Back-to-back loans of the redesigned Ford Escape have left us with an interesting conundrum: Which is better, the smaller 1.5-liter Ecoboost fuel sipper, or the 245 horsepower 2.0-liter with its torque focused turbo? Both vehicles have the looks we like, plenty of options to ogle over, and tons of clever tech, but is one powertrain preferable over the other?
Ford did a fantastic job of jumping the gun in the race to turbocharge everything a few years back, with its EcoBoost line of powertrains impressing critics and consumers alike years later. The Blue Oval has done a damn good job of addressing any complaints or shortcomings within the Escape line too, reshaping the current generation into a capable and clever crossover for the masses to enjoy and utilize.
Driving the Escape forces you to ponder its namesake, and whether it was coined to encourage drivers to tune out the world around them thanks to having a quiet, tech-filled cabin that’s as smart as it is sensationally equipped. Or perhaps the badge was designed to inspire owners to elude the constraints of urban gridlocked life, and use the standard all-wheel drive system that comes on EcoBoost models to hit the back roads in order to simply “go further.”
Whatever the reason, the all-new Escape is happy to help, and regardless of whether you opt for the 1.5 or 2.0-liter turbo engine, chances are it will give drivers exactly what they want and need in a crossover. But be forewarned: While they are closely related, these two engines perform quite a bit differently from one another. And though both models we tested came to us in Titanium grade, we found ourselves leaning toward certain add-ons, and recommend foregoing others to cut down on cost.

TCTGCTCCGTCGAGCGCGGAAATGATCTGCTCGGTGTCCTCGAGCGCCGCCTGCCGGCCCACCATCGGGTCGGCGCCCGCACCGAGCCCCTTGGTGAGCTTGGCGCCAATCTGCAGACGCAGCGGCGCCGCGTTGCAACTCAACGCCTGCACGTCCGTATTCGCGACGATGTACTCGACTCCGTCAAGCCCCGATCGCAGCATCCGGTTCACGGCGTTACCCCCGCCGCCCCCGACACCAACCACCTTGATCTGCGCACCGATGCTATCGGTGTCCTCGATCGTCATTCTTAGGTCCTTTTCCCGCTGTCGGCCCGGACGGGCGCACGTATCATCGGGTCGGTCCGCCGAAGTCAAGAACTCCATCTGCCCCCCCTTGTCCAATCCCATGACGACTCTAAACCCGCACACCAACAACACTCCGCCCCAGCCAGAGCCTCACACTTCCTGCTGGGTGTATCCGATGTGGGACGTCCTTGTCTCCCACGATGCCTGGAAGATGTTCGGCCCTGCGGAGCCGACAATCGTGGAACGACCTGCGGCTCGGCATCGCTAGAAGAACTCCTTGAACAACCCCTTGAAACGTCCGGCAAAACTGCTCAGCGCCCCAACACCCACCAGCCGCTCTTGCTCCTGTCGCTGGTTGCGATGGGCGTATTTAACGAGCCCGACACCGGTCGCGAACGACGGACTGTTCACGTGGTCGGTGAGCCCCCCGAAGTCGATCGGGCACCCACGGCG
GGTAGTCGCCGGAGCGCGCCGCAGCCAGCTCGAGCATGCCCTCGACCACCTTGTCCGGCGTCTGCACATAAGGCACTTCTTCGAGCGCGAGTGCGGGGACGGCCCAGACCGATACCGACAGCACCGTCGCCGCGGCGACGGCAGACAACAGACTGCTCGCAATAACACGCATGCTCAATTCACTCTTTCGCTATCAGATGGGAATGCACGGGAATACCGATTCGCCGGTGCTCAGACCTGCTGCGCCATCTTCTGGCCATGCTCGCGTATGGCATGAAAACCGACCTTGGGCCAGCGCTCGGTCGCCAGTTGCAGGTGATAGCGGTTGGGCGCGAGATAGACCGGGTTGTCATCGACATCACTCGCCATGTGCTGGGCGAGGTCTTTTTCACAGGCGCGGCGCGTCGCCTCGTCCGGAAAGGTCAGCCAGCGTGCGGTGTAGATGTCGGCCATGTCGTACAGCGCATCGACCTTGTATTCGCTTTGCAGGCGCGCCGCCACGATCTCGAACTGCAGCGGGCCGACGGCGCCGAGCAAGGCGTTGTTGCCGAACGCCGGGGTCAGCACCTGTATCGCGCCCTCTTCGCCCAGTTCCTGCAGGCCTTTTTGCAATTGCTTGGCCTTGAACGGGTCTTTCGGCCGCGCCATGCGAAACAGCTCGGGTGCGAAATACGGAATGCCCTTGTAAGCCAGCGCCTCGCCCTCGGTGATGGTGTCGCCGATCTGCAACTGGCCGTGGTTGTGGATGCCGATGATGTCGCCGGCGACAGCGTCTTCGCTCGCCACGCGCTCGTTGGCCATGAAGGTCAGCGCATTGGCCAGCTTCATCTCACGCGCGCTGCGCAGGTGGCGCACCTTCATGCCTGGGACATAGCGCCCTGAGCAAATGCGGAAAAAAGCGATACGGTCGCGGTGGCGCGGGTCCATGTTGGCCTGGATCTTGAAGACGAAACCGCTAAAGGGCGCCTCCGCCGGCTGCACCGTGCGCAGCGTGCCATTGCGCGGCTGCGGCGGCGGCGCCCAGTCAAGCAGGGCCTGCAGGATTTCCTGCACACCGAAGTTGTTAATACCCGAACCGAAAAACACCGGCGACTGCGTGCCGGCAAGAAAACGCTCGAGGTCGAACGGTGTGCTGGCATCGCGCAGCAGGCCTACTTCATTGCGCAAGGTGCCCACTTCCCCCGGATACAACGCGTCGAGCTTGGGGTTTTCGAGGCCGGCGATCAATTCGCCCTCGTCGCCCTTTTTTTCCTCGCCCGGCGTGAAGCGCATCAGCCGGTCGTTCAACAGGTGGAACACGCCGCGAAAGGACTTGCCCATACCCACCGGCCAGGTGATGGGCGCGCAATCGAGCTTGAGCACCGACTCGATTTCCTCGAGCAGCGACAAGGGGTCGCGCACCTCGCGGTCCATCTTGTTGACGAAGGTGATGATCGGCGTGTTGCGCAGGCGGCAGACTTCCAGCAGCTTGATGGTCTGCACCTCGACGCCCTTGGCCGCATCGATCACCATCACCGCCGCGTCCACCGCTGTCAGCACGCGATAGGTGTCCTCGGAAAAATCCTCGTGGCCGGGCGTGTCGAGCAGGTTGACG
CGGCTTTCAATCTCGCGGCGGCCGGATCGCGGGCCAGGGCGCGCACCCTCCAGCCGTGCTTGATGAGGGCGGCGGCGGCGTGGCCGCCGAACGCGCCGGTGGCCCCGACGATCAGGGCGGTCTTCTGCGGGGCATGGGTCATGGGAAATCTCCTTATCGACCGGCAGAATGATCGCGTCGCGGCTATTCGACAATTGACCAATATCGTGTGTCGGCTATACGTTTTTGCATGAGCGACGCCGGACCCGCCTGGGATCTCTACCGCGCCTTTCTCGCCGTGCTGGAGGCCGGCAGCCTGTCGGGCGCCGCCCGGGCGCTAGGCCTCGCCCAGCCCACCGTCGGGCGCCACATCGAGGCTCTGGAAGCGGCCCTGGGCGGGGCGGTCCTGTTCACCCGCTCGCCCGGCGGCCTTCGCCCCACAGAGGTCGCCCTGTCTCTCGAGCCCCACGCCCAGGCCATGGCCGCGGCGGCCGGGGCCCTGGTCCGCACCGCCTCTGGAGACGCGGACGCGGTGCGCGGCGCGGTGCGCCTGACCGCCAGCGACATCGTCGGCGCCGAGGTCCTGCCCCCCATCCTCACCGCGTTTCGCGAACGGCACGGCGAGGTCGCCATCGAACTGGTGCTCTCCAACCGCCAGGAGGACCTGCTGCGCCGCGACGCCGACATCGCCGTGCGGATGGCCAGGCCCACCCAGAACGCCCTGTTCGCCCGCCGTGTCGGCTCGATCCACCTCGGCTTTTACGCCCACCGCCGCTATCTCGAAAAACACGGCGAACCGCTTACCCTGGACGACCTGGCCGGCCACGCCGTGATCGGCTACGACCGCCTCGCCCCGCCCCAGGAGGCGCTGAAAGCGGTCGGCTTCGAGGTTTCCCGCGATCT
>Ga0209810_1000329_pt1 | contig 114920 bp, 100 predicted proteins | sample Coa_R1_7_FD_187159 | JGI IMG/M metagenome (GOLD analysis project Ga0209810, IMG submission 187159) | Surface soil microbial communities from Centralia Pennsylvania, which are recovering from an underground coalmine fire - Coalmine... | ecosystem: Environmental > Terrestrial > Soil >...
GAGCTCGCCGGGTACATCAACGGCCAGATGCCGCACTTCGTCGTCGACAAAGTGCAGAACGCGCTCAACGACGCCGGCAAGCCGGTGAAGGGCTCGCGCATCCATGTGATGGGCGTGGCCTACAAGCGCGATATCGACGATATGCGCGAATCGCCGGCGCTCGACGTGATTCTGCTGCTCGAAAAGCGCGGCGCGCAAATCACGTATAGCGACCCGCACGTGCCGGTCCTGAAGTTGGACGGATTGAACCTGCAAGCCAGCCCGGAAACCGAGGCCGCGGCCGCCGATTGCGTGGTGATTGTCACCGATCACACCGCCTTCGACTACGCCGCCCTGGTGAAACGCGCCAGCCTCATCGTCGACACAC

So much of the Escape’s appeal comes from its sharp looks, and the Titanium grade takes it up a notch when it comes to appearances. With additional packages giving drivers things like 19-inch black alloys, mirrors, and roof rails, standard features sport LED lighting that add extra appeal to the slick CUV. It’s a nicely-sized and stylish spin on a Ford staple, and outside of a few small hiccups, hits the piston on the head.
Exterior pros and cons
+ Adaptive grille shutters, a large, foot-activated rear liftgate, and keyless entry choices place function up there with form.
+ In Titanium trim, this generation looks great, and with the optional Sport Appearance Package, buyers can get sharper aesthetics with black mirrors, trim accents, headlamps, performance-focused wheels and tires, and roof rails.
+ The tech package offers tricky adaptive lighting and sharp external LED touches.
– The rear rides noticeably higher than the front, making for a peculiar looking profile.
– No keyless entry to the rear bench, exhaust tips look cheap despite being Titanium-grade, and fake plastic portholes cheapen the overall look.